Kyiv: Ukraine said on Tuesday its troops were under mounting pressure in the battered frontline city of Bakhmut in the industrial east, a key prize for the Kremlin after months of brutal combat.
As the fighting raged, Moscow said it shot down Ukrainian drones targeting civilian sites in Russian territory while another one crashed near the capital.
“The situation around Bakhmut is extremely tense,” said the commander of Ukraine’s ground forces Oleksandr Syrskyi.
“Despite taking significant losses, the enemy has dispatched its best-trained Wagner assault units to try to break through the defences of our troops and surround the city,” Mr Syrskyi added, referring to the Russian mercenary group.
Bakhmut, which once had a population of around 70,000 people, has seen a gradual exodus and now only 5,000 civilians remain including some 140 children, the regional governor said this month.
Bakhmut ‘will fall’
“I think Bakhmut will most likely fall,” a Ukrainian soldier with the call sign “Fox” told AFP journalists in Bakhmut this week, conceding that Russian forces were making gains around the city.
“They say (Russians soldiers) are idiots, alcoholics and drug addicts,” the 40-year-old said.
“But they have smart people there, people who know how to fight… They think, they learn, the same way we do.”
Ukrainian President Volodymyr Zelensky, who visited the devastated city in December, has said his forces would continue to fight for Bakhmut as long as possible.
He has also urged allies to send more weapons to help Ukraine both hold the city and reclaim territory in the Donetsk region.
Analysts say the city holds more political importance than military value, with Moscow eager for any victory after months of slow gains in the east and setbacks elsewhere.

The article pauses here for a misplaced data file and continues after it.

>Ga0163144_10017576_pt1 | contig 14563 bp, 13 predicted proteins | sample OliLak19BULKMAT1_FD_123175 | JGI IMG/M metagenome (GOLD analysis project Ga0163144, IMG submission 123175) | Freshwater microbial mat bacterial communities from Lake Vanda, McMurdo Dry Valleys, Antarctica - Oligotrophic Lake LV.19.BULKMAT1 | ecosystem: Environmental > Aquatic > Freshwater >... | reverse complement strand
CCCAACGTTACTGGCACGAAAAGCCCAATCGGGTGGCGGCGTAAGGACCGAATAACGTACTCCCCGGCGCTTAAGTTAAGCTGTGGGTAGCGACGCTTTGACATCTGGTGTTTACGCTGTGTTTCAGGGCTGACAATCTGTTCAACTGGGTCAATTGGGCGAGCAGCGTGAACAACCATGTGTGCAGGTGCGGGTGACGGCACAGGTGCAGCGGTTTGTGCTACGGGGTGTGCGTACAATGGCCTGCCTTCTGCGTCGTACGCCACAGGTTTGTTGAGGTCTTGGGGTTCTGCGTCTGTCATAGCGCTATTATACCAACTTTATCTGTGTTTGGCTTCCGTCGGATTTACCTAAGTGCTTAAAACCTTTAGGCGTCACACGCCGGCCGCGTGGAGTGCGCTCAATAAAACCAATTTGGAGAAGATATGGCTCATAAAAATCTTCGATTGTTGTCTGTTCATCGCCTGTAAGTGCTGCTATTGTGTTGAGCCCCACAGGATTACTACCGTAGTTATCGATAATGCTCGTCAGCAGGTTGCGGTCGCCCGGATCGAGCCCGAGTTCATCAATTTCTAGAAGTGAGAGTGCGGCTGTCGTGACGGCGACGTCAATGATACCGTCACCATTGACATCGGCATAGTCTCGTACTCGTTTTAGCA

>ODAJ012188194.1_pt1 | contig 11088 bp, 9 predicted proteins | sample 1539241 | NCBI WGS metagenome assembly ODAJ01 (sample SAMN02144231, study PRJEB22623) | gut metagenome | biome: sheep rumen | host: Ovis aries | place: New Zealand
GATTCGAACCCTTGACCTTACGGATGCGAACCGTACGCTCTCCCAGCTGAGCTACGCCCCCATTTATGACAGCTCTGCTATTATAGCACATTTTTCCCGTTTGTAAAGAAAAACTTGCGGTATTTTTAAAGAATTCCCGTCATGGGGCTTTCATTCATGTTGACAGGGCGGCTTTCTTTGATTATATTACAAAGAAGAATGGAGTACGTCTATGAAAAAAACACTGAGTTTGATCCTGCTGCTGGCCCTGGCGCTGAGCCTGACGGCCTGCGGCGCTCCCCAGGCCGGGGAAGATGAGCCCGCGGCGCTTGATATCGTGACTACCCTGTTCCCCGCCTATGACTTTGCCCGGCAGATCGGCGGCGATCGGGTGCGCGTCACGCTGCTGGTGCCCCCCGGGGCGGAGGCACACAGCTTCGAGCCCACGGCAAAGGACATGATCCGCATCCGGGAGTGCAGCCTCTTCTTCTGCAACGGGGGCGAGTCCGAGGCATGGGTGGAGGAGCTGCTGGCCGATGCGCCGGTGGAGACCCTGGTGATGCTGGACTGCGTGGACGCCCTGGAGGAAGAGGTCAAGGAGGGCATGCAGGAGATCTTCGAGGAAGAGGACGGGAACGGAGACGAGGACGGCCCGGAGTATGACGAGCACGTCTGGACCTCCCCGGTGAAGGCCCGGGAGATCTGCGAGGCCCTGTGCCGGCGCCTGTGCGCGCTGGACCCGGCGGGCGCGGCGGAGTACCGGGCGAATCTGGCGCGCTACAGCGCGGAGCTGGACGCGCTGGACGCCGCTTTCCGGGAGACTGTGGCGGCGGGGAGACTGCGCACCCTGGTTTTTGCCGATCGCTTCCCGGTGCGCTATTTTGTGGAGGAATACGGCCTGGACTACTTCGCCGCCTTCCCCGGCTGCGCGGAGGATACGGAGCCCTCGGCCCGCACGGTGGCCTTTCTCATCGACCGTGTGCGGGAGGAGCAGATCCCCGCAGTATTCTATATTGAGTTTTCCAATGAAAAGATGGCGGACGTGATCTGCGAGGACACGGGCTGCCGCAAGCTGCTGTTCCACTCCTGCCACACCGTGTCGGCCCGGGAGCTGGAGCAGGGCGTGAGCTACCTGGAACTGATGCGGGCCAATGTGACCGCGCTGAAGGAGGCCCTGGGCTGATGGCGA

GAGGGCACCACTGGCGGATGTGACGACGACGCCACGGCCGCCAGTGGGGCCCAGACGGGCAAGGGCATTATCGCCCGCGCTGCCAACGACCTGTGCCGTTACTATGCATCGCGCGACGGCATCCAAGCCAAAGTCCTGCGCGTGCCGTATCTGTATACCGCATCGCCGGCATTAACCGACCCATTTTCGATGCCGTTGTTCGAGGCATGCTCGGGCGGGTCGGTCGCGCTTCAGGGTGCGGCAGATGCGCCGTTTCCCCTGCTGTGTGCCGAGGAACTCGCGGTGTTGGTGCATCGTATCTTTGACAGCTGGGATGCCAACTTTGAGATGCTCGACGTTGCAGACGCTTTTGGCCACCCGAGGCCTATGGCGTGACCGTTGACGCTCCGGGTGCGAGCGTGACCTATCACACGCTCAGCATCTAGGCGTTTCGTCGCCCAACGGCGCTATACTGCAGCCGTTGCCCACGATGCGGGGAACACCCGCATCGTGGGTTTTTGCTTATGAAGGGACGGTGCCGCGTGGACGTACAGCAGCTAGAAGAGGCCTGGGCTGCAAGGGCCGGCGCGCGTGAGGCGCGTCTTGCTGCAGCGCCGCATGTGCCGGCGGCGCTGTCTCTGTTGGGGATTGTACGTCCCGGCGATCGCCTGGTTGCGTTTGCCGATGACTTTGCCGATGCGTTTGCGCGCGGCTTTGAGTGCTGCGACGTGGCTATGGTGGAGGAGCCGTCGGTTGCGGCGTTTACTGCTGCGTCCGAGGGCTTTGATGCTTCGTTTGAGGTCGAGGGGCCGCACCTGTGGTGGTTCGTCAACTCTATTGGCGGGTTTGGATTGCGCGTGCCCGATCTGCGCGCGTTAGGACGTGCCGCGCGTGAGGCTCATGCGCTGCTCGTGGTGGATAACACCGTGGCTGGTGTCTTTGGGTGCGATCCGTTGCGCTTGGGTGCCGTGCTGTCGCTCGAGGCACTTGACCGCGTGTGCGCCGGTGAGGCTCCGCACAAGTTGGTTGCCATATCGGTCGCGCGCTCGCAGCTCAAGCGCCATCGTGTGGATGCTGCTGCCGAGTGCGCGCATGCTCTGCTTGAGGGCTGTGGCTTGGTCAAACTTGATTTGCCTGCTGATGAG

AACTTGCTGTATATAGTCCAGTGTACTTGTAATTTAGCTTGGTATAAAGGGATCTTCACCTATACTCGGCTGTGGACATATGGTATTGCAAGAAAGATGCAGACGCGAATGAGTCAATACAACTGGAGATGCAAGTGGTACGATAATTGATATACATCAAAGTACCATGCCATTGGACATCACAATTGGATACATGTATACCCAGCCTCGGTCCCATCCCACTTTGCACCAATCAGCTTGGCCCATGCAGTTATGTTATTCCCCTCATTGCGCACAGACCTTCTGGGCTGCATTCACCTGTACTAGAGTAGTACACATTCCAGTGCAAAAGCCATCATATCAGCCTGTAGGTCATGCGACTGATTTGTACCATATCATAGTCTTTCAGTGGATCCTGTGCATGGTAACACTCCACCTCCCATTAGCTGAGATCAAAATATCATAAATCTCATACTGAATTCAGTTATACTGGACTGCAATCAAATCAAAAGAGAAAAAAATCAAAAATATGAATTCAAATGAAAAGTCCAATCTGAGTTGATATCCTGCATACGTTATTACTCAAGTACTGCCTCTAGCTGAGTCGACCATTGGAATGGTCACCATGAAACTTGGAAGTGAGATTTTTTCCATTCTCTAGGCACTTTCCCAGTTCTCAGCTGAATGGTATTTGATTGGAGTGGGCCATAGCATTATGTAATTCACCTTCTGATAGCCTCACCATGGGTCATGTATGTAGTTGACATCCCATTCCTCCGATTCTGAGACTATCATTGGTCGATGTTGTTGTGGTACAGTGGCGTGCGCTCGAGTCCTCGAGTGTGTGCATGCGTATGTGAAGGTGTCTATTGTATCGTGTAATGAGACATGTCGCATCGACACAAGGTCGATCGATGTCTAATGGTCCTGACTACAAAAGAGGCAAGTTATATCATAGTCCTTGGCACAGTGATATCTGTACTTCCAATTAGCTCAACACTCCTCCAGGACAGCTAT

Valerii, a Bakhmut resident told AFP that he had no intention of leaving the town, regardless of how fierce the fighting becomes.
“My apartment is right over there. And honestly I will die in my apartment, or near my building. Where would we go? Who needs us?” he said.
Russia’s Wagner group, a once-shadowy force founded by Kremlin-linked businessman Yevgeny Prigozhin, has taken centre stage in the fight for Bakhmut.
The US-based Institute for the Study of War (ISW) said Tuesday that regular Russian troops may be now “attempting to institutionalise tactics used to marginal tactical effect by the Wagner Group.”
Drones downed over Russia
The assessment of fighting in the east came as Russia said it had downed drones that were closing in on civilian targets.
The incidents are the latest in a series of suspected attacks in recent months inside Russia that Moscow has blamed on Kyiv.
Officials said they downed drones over the southern Krasnodar region, the Adygea Republic and over the border region of Bryansk.
The governor of the Moscow region Andrei Vorobyov meanwhile said a drone that was likely targeting civilian infrastructure also crashed near the capital.
“There are no casualties or damage on the ground. The FSB (security services) and other competent authorities are investigating,” he said.
In a meeting with the FSB, Russian President Vladimir Putin said the security services should bolster their work to secure Russia’s borders.
Vladimir Putin’s close ally and Belarusian leader Alexander Lukashenko arrived in Beijing for a three-day trip that will include talks with China’s leader Xi Jinping.
Mr Lukashenko’s visit comes shortly after Beijing released a position paper on Russia’s war in Ukraine insisting it is a neutral party and calling for dialogue between the two sides.
It also follows allegations by the United States and NATO that Beijing could be mulling sending arms to Russia as the conflict enters its second year. China has strenuously denied the claims.
NATO chief Jens Stoltenberg said the priority for Ukraine was to fight off Russia’s invasion with allies’ backing and that in the “long-term” the nation would join the alliance.